This script will make a JPEG image showing the edges of an
EPI dataset overlay-ed on an anatomical dataset.  The purpose is
to let the user (you) judge the quality of the 3D registration.

Three images from each of the coronal, axial, and sagittal
AFNI image viewers are used, laid out in a 3x3 grid.

@snapshot_volreg works by running the AFNI GUI inside a "virtual"
X11 display server program named "Xvfb", and saving images from
that copy of AFNI.  The script also uses programs from the netpbm11
software library to put the saved images together into a pleasing
layout.  If the script cannot find the netpbm11 software, it will
not run :(

Usage: @snapshot_volreg ANATdataset EPIdataset [jname] [xdisplay]

Sample (from an afni_proc.py results directory):

  @snapshot_volreg anat_final.sub-10506+tlrc      \
                   pb02.sub-10506.r01.volreg+tlrc sub-10506

The output file from this example is "sub-10506.jpg".

Do NOT put a sub-brick index (such as "[0]") on the EPIdataset
name -- the script will automatically only use the "[0]" volume.

(( Although the original use was for visualizing how well EPI ))
(( and anatomical datasets were aligned by align_epi_anat.py, ))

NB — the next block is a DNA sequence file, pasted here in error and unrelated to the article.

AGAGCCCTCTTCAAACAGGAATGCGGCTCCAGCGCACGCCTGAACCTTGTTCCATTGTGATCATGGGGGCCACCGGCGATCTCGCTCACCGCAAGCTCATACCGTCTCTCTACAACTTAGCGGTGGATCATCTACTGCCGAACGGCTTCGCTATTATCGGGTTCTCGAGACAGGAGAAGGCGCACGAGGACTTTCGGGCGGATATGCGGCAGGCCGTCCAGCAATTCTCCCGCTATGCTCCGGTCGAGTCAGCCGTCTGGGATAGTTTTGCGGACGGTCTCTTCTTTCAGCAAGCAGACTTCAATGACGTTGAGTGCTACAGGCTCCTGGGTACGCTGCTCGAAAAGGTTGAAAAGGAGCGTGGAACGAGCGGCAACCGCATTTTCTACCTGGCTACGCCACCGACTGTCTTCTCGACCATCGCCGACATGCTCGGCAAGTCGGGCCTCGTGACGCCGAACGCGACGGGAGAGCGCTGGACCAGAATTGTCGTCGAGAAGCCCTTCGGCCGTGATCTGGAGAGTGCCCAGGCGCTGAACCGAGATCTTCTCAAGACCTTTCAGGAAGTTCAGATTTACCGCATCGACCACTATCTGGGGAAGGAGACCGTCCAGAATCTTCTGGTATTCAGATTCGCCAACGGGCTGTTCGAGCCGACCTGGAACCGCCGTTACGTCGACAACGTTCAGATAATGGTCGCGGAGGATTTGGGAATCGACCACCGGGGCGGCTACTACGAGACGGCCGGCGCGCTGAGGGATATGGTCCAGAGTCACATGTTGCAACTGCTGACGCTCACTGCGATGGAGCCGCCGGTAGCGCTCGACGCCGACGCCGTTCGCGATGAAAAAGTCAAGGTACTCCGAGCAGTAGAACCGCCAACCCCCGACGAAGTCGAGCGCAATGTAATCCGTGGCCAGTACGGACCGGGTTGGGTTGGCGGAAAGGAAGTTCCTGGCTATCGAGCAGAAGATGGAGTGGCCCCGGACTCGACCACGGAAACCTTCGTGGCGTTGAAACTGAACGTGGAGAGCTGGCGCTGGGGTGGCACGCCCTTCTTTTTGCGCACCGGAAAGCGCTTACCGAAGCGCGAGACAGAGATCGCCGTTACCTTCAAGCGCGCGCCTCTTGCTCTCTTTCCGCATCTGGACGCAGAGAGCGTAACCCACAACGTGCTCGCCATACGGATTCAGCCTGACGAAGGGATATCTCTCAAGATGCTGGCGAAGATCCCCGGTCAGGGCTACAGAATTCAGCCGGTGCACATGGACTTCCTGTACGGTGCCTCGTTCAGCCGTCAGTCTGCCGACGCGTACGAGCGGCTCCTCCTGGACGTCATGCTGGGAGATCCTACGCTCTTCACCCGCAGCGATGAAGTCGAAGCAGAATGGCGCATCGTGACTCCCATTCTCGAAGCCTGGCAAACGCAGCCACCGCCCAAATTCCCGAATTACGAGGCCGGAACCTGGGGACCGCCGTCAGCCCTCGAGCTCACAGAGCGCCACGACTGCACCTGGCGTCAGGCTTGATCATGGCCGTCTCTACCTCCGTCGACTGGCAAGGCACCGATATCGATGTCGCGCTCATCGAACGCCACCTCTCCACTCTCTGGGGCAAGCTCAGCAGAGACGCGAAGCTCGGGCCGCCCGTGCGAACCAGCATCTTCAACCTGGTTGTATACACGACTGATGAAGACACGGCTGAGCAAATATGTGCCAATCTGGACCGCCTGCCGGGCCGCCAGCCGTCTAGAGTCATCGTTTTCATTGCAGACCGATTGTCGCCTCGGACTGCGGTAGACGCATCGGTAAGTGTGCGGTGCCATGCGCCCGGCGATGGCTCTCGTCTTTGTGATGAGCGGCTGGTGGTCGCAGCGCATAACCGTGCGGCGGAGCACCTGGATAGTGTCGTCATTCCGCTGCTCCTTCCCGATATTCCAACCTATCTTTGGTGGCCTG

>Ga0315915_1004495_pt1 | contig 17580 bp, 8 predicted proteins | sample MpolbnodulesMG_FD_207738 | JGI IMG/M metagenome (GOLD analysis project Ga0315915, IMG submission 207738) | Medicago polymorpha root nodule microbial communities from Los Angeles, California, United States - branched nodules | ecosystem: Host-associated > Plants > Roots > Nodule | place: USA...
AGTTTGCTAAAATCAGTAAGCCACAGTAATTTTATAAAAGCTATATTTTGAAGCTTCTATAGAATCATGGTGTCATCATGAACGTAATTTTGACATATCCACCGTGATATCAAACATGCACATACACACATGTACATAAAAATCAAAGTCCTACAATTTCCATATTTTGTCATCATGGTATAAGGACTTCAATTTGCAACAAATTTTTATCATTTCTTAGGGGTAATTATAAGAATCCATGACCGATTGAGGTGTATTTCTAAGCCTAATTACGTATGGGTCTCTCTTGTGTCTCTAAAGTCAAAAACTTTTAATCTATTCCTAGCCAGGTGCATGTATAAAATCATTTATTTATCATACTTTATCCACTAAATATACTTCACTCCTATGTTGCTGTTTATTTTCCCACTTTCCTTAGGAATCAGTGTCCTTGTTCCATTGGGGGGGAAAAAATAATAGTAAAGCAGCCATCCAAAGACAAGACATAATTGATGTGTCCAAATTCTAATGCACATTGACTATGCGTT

(( it is also useful to see how well 3dQwarp aligned an       ))
(( anatomical dataset to a template dataset.                  ))

The optional third argument is the name of the output JPEG
file -- if it does not end in ".jpg", that suffix will be added.
If you do NOT supply a 3rd argument, the script will invent a name:
it is probably better for you to supply a 3rd argument.
It is now permitted to include an output path as part of the third

The fourth (and very optional) argument is the display number
of an ALREADY RUNNING copy of Xvfb, as in
  Xvfb :88 -screen 0 1024x768x24 &
If you do NOT supply this number (88 in the example), then
the script will start its own Xvfb (on a display of its choosing),
use it once, and then stop it. If you are going to run this script
many times in a row, starting and stopping your own Xvfb
instance will speed things up a little. Normally, you do not
need to use this 4th argument.


The edges from a typical EPI dataset are usually broken up and
do not completely outline sulci, ventricles, etc.  In judging
the quality of alignment, I usually start by looking at the
outlines of the large lateral ventricles -- if those are very
wrong, the alignment is not good.  After that, I look at the
sulci in the superior part of the brain -- if the EPI edges
there seem to be mostly aligned with the sulci, then I am
usually happy.  The base of the brain, where lots of EPI
dropout happens, often does not not show good edge alignment
even when the rest of the brain alignment looks good.


If this script crashes, then it might leave behind files with
names that start with "zzerm".  Delete these files.
It is also possible that the Xvfb program will still be running
if this script crashes.  A command such as that below can
be used to see if you have any stray Xvfb programs running:

  ps X | grep Xvfb | grep -v grep

If there are any such programs, the command below can be used
to kill all of them:

  killall Xvfb

-------------- Author: The Madd Allineator ----------------------